Why? Morning stretch and move programs provide not only physical flexibility and protection against injury, but daily educational moments as well. Executives and managers can use this time with employees to improve their knowledge of physical movement and fitness. Not all individuals will have the same knowledge base, and this is an opportunity to bring everyone on the team to the same basic level of understanding.
For educational background, our bodies really do not stretch the way we may think of when the word “stretch” is used. Yes, there are elastic components in the tissues, but, overall, the tissues inside the human body slide and glide over each other. In addition, static stretches—the most commonly used type of stretch in many morning routines—should be replaced with what is known as dynamic stretches, or in Physical Performance Solutions parlance, specific movements.
Research shows that static stretches used prior to highly repetitious or ballistic movements can actually slow down the muscle firing process in the body for a short period of time.
To turn a static stretch into a dynamic stretch, make the stretch more of a movement rather than holding the end position.
This type of movement increases the blood and oxygen flow throughout the body, therefore mimicking larger movement patterns that maybe similar to the movements used in the work station.
Also add movements that are the opposite of what is used in the workstations. Why? For example, if gripping electric drills all day is a common task, the forearm muscles, both flexors and extensors, become fatigued well before the worker notices fatigue or stiffness. Teaching workers how to move body parts in the opposite direction helps to encourage and facilitate the tissue glide that is normal in the body.
Develop and encourage employees to use these movements all throughout the workday. Research in this area repeatedly shows that altering movements is beneficial to tissues of the body in maintaining a proper tissue motion.
Institute a mentoring program for all employees.
In physical labor positions, many employees would like to step up and have the opportunity to expand their skills, yet feel that it’s not possible. Starting a mentoring program at this level is just as important as mentorship programs that may exist in management or elsewhere in the company.
Mentorships here can take on many forms and be kept simple. You might consider a reverse mentoring program. An example of reverse mentoring can be an employee mentoring a production manager on the assembly line. Managers aren’t doing the work, so they may be missing some important elements that the frontline worker can see. More importantly, the relationship between a mentor and mentee is something that can foster respect across departments and job titles: a benefit that money can’t buy.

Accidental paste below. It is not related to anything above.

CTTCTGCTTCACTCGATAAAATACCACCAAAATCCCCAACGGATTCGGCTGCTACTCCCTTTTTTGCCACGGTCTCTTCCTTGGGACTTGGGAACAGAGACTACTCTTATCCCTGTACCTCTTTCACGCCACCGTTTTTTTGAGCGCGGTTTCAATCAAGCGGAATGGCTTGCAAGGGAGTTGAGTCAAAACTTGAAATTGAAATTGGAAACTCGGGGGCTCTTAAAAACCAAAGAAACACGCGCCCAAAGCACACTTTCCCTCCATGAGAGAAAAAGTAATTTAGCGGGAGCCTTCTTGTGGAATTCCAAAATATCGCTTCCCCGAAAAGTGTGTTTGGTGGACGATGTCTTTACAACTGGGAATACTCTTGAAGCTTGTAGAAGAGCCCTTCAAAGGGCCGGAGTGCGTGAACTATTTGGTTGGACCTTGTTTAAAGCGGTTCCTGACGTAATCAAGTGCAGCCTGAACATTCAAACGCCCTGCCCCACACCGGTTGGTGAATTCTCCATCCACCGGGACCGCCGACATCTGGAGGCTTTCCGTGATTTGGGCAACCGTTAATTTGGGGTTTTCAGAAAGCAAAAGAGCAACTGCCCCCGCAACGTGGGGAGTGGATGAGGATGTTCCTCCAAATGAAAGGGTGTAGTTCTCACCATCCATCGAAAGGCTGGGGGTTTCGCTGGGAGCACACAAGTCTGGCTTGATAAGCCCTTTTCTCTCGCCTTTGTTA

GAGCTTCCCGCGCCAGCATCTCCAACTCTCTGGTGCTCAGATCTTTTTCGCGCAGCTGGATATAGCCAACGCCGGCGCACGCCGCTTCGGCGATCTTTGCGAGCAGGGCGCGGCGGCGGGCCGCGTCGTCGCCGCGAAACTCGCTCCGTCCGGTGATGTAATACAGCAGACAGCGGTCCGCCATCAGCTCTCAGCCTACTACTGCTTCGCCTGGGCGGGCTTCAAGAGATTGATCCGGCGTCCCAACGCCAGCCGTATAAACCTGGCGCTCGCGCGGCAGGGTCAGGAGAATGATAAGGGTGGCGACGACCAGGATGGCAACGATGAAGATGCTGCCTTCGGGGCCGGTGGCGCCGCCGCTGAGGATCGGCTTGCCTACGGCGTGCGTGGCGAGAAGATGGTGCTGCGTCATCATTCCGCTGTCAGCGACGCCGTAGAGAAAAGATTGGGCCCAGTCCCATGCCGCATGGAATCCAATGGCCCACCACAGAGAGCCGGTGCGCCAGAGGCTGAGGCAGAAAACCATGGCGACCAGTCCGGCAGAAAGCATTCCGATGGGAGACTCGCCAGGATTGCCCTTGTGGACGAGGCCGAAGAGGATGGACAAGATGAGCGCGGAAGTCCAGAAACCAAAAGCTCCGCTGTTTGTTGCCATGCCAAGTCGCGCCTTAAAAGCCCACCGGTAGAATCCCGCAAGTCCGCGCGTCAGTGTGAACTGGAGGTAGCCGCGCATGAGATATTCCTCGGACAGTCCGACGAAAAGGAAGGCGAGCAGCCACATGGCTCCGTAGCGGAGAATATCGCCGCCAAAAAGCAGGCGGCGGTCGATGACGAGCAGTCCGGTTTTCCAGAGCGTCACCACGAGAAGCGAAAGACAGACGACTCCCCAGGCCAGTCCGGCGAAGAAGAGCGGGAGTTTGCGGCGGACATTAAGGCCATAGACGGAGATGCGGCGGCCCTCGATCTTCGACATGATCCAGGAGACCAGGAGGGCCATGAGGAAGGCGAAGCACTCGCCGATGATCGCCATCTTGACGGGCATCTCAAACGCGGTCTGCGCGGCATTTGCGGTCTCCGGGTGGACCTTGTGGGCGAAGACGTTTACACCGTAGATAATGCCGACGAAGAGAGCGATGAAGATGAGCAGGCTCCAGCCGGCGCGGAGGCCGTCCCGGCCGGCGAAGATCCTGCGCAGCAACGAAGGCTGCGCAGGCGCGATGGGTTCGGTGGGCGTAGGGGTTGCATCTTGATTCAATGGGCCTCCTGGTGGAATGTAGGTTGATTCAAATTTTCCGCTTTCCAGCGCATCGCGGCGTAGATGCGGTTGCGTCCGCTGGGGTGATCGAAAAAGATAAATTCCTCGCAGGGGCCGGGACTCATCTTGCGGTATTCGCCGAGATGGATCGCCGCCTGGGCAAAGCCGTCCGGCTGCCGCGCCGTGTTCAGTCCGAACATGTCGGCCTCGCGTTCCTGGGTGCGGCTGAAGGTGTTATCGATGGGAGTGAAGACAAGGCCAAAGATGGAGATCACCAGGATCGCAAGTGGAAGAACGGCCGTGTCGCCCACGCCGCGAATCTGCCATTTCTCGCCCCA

Another example of reverse mentoring is to couple an older employee with a younger employee. These methods help to increase the knowledge base across the workforce and build mutual respect. This reverse hierarchal mentoring is also shown to increase trust, understanding and engagement across departments and across a company’s entire organizational structure. Additionally, reverse mentoring is a positive method for gaining an accurate pulse of the culture of the company.
Developing a mentorship program:A H A moments: Agree, Hunger, Appreciate
Agree. Each party needs to define their goals. What are the expectations? Both individuals need to agree to these and any additional rules as the mentorship program is designed. Defining goals and expectations ahead of time helps the two to help each other gain the knowledge each one would like to gain. This helps to increase communication skills for both parties and certainly increases the work relationship.
Hunger.To learn! At certain times, even the mentor will become the mentee. Especially in reverse types of mentorship programs, both parties are learning new information as they share their ideas and concerns. All of this helps satisfy each participant’s hunger to grow.
Appreciate. Appreciation comes from the new knowledge and perspective that was shared. As I mentioned earlier, no one cares how much you know until they know how much you care. In mentorships, the building of new relationships builds a new level of acknowledgement and appreciation. That appreciation can result for many reasons. The salient point is that more individuals within the company now have a greater depth of awareness—interdepartmentally, intra-departmentally, and across the company’s organizational structure as a whole. Engagement will increase for the company as a whole. And, as a whole, the company will succeed! Because more and more employees will be on the same team.
Utilize specific employee surveys.
Employee surveys are not new. Most medium to large companies use employee surveys to gain insight on what is important to employees in aggregate and also to address specific areas of concerns for individual employees. We suggest a specific type of survey that will be used to impact the first two suggestions we’ve laid out here: morning stretch and movement programs, and mentorships. Via integrating the responses from this more specific survey, these two well-known methods can evolve, stay fresh, and engage employees, thereby becoming a true demonstration of the company’s appreciation of and care for its most valuable asset.
We focus on the wellness of individuals using a unique, multifaceted approach. Our techniques to normalize movement patterns, as well as increase strength and stamina, are proven in both industrial and private settings. Our approach saves companies unnecessary expenditure on workers compensation claims.
We continue to seek the best means in technology, manual therapies, and movement re-training to empower all clients. We will always provide superior and customized attention to all clients so they may achieve their mission.